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Corporate Records and Annual Meetings


There are a few odds and ends companies should review at the beginning of each year. This includes updating your company’s goals, holding an annual meeting, cleaning up your website, and double-checking your inventory. These tasks keep your company running smoothly—and growing steadily. For purposes of this briefing, company and corporation refers generally to both Limited Liability Companies (LLC) and Corporations.


Report Changes to the State


If a company is registered as an LLC or a corporation, it must report certain changes to the state. Some of the possible modifications the state will want to know about include, if applicable:


· The company has changed its name.

· The company has a new address.

· The company authorized more shares to be sold or added a new class of stock.

· The company has had a change in ownership

· There has been a change to who is serving on the entity’s board of directors or board of managers.


To report significant changes like those listed, the company must file an Amendment to the Articles of Organization or Certificate of Incorporation with the Department of State and pay the associated fee. Having up-to-date details filed with the state is essential for keeping a company in good standing and maintaining the “corporate veil” that protects the company’s owners or shareholders from having personal liability for the company's legal issues.


Annual Meetings

Nearly every state requires corporations to hold annual meetings with their shareholders, members, owners, and directors, and even if they don't, a company’s governance documents might require an annual member meeting.

As an overview, you have a few options:


1. A meeting with shareholders (members) and directors.

2. A meeting with shareholders (members) and directors with an attorney present to

assist in coordinating the meeting and keeping track of items discussed and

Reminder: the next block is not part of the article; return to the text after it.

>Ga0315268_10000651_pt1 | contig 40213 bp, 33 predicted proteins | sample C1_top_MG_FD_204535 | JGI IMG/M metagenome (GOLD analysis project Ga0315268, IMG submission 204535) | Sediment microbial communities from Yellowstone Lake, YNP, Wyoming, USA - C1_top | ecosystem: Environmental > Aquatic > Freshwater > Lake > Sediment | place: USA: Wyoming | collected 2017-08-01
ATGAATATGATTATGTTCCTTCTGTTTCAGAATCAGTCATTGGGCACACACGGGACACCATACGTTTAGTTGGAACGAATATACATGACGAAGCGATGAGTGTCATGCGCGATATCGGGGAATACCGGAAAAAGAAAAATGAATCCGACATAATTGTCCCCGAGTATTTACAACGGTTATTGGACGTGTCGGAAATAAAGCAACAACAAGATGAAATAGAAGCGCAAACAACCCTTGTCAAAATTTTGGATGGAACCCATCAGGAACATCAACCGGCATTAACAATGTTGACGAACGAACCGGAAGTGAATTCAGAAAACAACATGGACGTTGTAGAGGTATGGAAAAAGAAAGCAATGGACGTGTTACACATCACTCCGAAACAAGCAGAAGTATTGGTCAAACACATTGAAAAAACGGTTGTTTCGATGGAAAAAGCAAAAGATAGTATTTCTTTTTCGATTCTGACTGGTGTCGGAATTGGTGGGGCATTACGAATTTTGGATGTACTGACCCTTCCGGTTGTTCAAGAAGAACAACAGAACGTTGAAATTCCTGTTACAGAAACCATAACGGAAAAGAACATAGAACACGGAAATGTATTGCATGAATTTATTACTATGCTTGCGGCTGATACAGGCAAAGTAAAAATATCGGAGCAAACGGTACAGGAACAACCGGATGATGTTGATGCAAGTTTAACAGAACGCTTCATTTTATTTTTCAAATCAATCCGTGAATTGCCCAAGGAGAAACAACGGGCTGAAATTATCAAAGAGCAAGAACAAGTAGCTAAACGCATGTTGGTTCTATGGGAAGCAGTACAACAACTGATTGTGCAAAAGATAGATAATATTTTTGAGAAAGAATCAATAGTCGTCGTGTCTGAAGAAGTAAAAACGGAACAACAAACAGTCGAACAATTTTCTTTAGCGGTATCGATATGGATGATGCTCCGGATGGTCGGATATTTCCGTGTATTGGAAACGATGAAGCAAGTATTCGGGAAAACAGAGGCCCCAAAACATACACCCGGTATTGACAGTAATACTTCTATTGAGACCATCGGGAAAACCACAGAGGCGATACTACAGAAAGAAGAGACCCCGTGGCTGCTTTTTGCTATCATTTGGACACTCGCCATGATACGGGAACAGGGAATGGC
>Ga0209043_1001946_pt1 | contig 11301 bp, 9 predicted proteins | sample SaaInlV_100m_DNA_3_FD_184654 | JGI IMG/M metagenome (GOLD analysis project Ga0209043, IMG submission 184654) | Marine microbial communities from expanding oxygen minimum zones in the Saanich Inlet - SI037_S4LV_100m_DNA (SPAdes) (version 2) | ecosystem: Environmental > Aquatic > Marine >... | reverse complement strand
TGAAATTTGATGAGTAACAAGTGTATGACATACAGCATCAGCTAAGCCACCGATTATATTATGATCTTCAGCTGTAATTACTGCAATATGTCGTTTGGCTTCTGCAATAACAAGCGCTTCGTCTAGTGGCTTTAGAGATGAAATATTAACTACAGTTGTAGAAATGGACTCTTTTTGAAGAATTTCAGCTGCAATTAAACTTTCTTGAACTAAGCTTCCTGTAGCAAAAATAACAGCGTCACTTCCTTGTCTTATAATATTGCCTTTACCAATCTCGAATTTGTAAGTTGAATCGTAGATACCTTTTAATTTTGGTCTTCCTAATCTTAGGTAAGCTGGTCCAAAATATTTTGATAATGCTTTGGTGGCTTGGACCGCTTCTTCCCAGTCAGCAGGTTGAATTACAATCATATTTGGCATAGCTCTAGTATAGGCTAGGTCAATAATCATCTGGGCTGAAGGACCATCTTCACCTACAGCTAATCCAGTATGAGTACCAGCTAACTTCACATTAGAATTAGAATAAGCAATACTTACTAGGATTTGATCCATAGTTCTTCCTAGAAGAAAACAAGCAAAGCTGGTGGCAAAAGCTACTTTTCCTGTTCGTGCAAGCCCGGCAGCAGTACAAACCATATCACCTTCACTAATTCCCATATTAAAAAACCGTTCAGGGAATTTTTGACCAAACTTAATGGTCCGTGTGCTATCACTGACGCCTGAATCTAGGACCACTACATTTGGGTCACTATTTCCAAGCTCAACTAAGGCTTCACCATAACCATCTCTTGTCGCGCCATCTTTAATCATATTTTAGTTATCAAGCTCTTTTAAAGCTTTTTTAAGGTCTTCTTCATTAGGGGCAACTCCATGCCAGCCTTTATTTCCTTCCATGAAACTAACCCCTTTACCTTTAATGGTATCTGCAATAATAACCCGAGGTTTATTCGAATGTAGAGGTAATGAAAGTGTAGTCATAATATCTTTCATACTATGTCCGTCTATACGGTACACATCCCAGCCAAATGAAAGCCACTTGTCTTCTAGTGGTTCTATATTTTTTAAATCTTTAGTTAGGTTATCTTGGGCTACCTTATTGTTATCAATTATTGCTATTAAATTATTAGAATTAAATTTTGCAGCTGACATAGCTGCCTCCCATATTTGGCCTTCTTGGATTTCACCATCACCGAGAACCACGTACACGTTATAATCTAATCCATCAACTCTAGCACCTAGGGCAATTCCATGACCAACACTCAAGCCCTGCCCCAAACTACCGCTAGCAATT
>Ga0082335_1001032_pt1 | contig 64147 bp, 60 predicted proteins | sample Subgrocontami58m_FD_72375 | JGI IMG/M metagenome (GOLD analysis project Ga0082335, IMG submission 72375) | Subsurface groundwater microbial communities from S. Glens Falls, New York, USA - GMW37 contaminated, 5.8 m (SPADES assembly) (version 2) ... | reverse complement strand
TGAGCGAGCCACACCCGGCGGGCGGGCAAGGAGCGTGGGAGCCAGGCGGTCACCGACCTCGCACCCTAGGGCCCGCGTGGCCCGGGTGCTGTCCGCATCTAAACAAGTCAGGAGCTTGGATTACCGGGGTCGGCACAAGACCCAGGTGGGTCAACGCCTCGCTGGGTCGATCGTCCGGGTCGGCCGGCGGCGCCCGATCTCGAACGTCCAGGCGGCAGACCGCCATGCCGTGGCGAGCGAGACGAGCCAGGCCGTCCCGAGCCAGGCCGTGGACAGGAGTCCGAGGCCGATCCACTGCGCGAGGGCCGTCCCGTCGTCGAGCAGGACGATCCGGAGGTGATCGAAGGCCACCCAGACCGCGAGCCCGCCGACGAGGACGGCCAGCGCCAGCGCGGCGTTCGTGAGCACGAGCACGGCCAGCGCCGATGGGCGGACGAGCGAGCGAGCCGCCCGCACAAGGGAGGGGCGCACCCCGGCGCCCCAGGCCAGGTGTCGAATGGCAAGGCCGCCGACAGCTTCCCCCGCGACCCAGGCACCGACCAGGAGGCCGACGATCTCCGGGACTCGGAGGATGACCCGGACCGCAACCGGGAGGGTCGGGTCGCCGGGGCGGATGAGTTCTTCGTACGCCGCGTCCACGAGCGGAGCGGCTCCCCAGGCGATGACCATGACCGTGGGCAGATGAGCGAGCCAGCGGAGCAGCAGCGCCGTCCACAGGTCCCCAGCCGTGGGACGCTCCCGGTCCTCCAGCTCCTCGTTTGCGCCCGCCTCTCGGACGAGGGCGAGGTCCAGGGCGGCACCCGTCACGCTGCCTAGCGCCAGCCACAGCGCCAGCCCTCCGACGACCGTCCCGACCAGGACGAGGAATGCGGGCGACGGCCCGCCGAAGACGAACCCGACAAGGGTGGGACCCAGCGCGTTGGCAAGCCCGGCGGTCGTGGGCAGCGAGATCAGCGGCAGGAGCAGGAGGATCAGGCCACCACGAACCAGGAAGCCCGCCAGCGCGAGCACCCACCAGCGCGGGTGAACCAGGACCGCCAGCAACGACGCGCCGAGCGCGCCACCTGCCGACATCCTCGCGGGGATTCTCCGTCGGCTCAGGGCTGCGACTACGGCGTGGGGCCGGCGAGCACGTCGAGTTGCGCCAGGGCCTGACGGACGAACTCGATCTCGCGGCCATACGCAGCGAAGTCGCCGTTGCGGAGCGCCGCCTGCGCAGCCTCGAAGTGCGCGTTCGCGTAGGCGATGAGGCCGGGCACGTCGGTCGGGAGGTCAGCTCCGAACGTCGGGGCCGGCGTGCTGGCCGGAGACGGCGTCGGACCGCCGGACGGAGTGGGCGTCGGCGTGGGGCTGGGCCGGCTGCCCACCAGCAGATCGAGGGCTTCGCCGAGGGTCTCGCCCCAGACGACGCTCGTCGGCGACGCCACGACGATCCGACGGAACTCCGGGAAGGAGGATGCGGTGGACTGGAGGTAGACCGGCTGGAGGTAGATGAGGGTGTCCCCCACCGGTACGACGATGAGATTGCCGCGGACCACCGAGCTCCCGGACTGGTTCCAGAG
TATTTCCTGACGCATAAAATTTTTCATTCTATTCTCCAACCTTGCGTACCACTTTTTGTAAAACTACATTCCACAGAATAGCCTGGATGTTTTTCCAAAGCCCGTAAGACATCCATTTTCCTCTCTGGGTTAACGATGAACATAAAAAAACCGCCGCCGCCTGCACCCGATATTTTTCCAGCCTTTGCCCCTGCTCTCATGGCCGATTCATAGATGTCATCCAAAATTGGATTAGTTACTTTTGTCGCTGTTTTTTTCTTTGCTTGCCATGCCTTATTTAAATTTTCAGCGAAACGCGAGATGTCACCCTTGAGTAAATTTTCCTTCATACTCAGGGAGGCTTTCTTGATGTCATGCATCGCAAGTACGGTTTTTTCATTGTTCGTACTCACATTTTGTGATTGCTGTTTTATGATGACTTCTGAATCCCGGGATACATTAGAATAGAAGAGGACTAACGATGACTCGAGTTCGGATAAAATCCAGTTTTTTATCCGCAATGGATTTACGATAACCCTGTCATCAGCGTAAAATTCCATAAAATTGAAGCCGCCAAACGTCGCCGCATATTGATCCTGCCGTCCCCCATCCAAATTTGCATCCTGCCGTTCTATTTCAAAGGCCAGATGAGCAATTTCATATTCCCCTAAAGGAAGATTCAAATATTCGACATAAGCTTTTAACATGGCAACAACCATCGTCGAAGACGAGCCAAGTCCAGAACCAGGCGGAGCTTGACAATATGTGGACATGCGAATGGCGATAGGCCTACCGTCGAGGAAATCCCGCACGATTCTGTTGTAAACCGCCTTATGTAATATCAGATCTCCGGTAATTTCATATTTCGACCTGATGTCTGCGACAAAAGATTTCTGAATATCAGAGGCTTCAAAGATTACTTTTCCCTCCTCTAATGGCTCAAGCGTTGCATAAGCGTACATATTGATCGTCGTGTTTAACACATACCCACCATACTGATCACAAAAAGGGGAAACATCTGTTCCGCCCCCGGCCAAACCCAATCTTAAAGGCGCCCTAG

resolved.

3. A resolution in lieu of an annual meeting.


An annual meeting is where important decisions are made for the year and to make sure the shareholders, members, owners, managers, and board members are all on the same page. An important part of holding annual meetings is recording items discussed, actions approved, or disapproved, through meeting minutes. At this meeting, you’ll likely reappoint the directors and the directors reappoint the officers – companies will want to check their Operating Agreements (LLC/PLLC), Bylaws (Corp./P.C.), and Shareholders Agreements (Corp./P.C.) to make sure the appropriate formalities are adhered to. To stay compliant with relevant law, it’s important that you treat your corporation separately from yourself and holding annual minutes is one way of evidencing compliance with the law.


Corporations are accountable to their members. Annual meetings are the main way for members to interact with the board and management—to ask questions, express views and vote on matters. Even small businesses, one or two owners even, should still have some semblance of an annual meeting.

Send out the notice to those required to attend with the agenda and any required papers (either attached or letting members know how to access them). Normally there is a time frame in which notice must be given—check your Shareholders Agreement, Bylaws, or Operating Agreement.


Your company’s governance documents may also include a section that allows for a resolution in lieu of an annual meeting. Rather than hosting a meeting, companies and their respective advisors could prepare a resolution to include sections approving the changes to the corporation or consenting that no changes have been made.

Our firm has extensive experience counseling employers/businesses and others on statutory requirements, as well as preparing and implementing applicable policies. Please note that any embedded links may expire in the future. If you have any questions related to this Legal Briefing, please contact any member of our firm at 585-730- 4773.



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This Legal Briefing is intended for general informational and educational purposes only and should not be considered legal advice or counsel. The substance of this Legal Briefing is not intended to cover all legal issues or developments regarding the matter. Please consult with an attorney to ascertain how these new developments may relate to you or your business. © 2023 Law Offices of Pullano & Farrow PLLC

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